Using storytelling to capture ‘One Day at GOSH’
We set out to capture 24 hours at Great Ormond Street Hospital (GOSH) by working with families, patients and staff members to film their experiences. Our ambition was to capture the stories, challenges and triumphs on any given day and throughout the night at GOSH.
We wanted to share these with our audience, reflecting both the sensitive and difficult times as well as the happier moments. The overarching campaign aim was to raise awareness of Great Ormond Street Hospital Children’s Charity’s contribution to the hospital, and to reach supporters and new audiences on our digital platforms.
Choosing to focus on ‘one day’
We chose the concept of ‘one day’ to capture the extraordinary things that happen every day at GOSH and bring our digital audience closer to the charity and to the hospital through filming a 24-hour period at GOSH.
Children sometimes spend weeks or months at GOSH, so by focusing on a 24-hour period, we hoped to make it easier for our audience to relate to their experiences with a compact and tangible timeframe. The 24-hour message was therefore central to the campaign, and we wanted this to be an authentic capture, which also meant being flexible and sensitive to the reality of filming in a busy working hospital.
Our in-house team filmed on location at the hospital and captured pre-scheduled appointments and surgeries as well as the everyday, behind-the-scenes moments that happen across the hospital.
GOSH cares for children 24 hours a day and we felt showing life at GOSH from sunrise to sunset and through the night was an appropriate and emotive way of sharing a snapshot of the hospital’s outstanding care.
Testing new areas and innovations
At the heart of the campaign is a short film that portrays the 24-hour period we filmed, with no dialogue or ‘talking heads’. This was a way to showcase the breadth of care and activity at the hospital while also creating an emotional connection. However, we also wanted to share details from the stories of families and staff we featured.
We used a long form digital storytelling device through a ‘Shorthand’ platform integrated into our Drupal website. This enabled us to share the emotive stories in their entirety without requiring our audience to flick between pages, disrupting the core campaign message. Here we shared the stories of patients, Phoebe and Freddie, who appeared in the film, as well as consultant plastic and reconstructive surgeon, Mr Neil Bulstrode.
To bring the campaign to life for our audience, we matched the 24 hours at GOSH to 24 hours in our audience’s lives. We launched the campaign by tweeting every hour over 24 hours with the hashtag #OneDayatGOSH, including everything from lunchtime in the hospital restaurant to a mother giving her daughter a bottle before bedtime. We wanted people to stop and think about what they were doing in that moment, to consider the experiences of families and staff at GOSH too.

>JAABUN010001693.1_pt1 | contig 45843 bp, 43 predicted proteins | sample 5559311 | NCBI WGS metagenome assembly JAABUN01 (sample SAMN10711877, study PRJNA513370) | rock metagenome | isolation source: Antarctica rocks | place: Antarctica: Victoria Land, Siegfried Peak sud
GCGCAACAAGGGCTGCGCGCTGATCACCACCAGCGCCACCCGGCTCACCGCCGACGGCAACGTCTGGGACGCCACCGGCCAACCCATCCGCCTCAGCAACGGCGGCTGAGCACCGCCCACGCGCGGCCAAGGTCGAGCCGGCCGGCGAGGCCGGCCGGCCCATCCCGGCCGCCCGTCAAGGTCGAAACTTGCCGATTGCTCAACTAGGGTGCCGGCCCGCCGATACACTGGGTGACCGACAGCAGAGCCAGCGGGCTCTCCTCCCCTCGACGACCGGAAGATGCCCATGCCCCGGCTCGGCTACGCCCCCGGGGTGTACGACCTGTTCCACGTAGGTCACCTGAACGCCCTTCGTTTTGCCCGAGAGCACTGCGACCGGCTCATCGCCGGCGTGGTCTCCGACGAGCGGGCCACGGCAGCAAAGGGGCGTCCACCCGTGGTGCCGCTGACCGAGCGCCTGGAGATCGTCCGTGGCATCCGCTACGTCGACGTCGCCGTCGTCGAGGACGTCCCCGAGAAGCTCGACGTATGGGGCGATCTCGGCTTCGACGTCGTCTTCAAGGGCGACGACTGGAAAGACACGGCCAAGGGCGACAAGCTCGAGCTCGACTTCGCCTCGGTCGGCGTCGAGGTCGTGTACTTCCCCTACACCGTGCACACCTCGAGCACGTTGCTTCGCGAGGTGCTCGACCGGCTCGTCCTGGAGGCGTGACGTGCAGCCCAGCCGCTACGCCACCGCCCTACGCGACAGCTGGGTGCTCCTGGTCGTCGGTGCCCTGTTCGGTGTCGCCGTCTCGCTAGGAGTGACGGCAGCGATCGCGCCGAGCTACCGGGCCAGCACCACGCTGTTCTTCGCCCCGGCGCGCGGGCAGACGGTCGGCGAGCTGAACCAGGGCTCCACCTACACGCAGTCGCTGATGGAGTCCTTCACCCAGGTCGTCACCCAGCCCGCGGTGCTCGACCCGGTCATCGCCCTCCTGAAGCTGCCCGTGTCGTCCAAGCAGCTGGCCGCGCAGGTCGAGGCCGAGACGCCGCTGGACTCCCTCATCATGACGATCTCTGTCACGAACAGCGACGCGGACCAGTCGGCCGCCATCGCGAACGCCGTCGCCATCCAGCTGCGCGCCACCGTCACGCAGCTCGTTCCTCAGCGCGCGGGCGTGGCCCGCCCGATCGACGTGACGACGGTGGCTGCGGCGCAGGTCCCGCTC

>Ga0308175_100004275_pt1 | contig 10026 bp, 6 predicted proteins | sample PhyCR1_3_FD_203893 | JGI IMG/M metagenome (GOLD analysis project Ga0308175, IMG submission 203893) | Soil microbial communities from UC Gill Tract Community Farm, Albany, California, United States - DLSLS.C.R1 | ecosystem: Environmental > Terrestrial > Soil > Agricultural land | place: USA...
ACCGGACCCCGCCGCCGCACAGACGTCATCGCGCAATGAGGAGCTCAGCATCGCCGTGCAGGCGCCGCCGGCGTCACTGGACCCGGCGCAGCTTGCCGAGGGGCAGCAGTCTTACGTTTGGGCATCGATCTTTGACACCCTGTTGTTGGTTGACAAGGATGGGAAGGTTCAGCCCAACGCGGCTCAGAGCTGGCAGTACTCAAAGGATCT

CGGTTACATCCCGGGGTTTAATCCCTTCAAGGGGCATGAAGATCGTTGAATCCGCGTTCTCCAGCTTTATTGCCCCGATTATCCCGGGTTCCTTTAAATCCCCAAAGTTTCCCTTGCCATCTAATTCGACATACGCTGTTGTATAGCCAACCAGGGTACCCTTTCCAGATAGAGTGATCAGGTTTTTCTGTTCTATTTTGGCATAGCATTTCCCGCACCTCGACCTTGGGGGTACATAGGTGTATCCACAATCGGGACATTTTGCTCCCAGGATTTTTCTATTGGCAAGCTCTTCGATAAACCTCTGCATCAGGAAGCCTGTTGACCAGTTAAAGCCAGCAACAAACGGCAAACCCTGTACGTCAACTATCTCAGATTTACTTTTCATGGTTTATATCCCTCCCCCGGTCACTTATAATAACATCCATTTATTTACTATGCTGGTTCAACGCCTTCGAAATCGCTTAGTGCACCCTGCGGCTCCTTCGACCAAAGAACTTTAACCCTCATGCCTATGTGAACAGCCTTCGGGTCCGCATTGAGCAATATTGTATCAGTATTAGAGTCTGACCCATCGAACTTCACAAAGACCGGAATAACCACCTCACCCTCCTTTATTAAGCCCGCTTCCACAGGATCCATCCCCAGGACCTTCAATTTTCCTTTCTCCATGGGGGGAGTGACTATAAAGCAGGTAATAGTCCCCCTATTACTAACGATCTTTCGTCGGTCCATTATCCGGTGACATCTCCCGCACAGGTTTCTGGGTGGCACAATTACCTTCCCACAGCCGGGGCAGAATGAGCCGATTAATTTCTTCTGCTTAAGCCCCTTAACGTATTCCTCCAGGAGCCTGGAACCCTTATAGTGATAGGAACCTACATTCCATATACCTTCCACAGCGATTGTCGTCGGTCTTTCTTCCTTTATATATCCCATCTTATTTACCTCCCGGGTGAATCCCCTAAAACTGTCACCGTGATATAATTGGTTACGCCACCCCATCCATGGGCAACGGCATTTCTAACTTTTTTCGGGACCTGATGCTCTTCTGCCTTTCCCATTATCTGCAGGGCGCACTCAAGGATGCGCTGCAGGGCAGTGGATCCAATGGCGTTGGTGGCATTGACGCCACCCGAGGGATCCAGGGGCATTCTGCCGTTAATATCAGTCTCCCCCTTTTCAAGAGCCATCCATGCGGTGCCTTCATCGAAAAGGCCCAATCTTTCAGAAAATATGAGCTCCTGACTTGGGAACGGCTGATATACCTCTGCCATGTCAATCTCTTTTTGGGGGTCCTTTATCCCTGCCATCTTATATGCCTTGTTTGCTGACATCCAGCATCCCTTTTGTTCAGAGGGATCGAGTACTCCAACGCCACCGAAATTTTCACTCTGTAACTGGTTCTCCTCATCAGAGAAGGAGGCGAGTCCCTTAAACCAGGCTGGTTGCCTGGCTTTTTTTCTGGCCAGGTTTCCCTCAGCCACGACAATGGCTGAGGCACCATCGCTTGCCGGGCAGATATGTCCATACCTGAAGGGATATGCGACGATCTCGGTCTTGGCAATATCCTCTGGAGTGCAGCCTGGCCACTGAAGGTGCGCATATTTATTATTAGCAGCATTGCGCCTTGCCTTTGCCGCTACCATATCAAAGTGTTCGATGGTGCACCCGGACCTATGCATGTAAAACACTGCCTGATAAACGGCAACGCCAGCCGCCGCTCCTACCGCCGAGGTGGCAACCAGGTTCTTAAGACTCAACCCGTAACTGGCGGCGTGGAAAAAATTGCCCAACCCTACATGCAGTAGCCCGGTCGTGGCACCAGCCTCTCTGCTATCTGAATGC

The charity has a new digital strategy, which focuses on putting the stories of patients, families and staff at the heart of our communications and this campaign really encapsulated this approach as it featured content and storytelling at its heart.
What did we learn?
With so many ‘firsts’ for the digital team and the charity with this campaign, we have learnt a lot. One of the biggest insights is, unsurprisingly, that excellent content speaks for itself and the stories of patients, families and staff at GOSH makes for a truly powerful campaign. It was very helpful to have this reaffirmed throughout the project as this was still a new way for us to work with families and staff in the hospital. We have also learnt that our audience are tuned into emotive stories and that this approach inspires them to share their own experiences of GOSH too.
Another significant learning for our team is that sharing in-depth stories can be just as impactful, if not more so, than bite size content. However, it needs to be created with the audience in mind, tailored to the relevant digital platform, and with a clear message running throughout.
We knew we had an engaged supporter base on digital channels. Many of our supporters are parents of current or former patients, or were themselves treated at the hospital. What was particularly fantastic for us was the number of people who interacted with the campaign by sharing the content with their own friends and networks on social, and by sharing their own experiences of being at GOSH with us too. The sheer number of stories shared with us on our social channels was an unexpected but very welcome highlight of the campaign.
It was interesting for us to see how this film, created with raw footage, powerful imagery, and emotive stories, really captured our supporters’ imaginations. The film was viewed more than 473,000 times and the campaign reached over six million people across all platforms. Another great result was that our Facebook audience grew by around 6,000 in the week the campaign ran, which is brilliant in terms of building a more engaged digital community going forward.
We’re encouraged that this bold and creative campaign was so well received by our audiences. We’ll be exploring how we can develop even more engaging, family and patient-lead campaigns in the future and considering how to add in impactful fundraising messages too.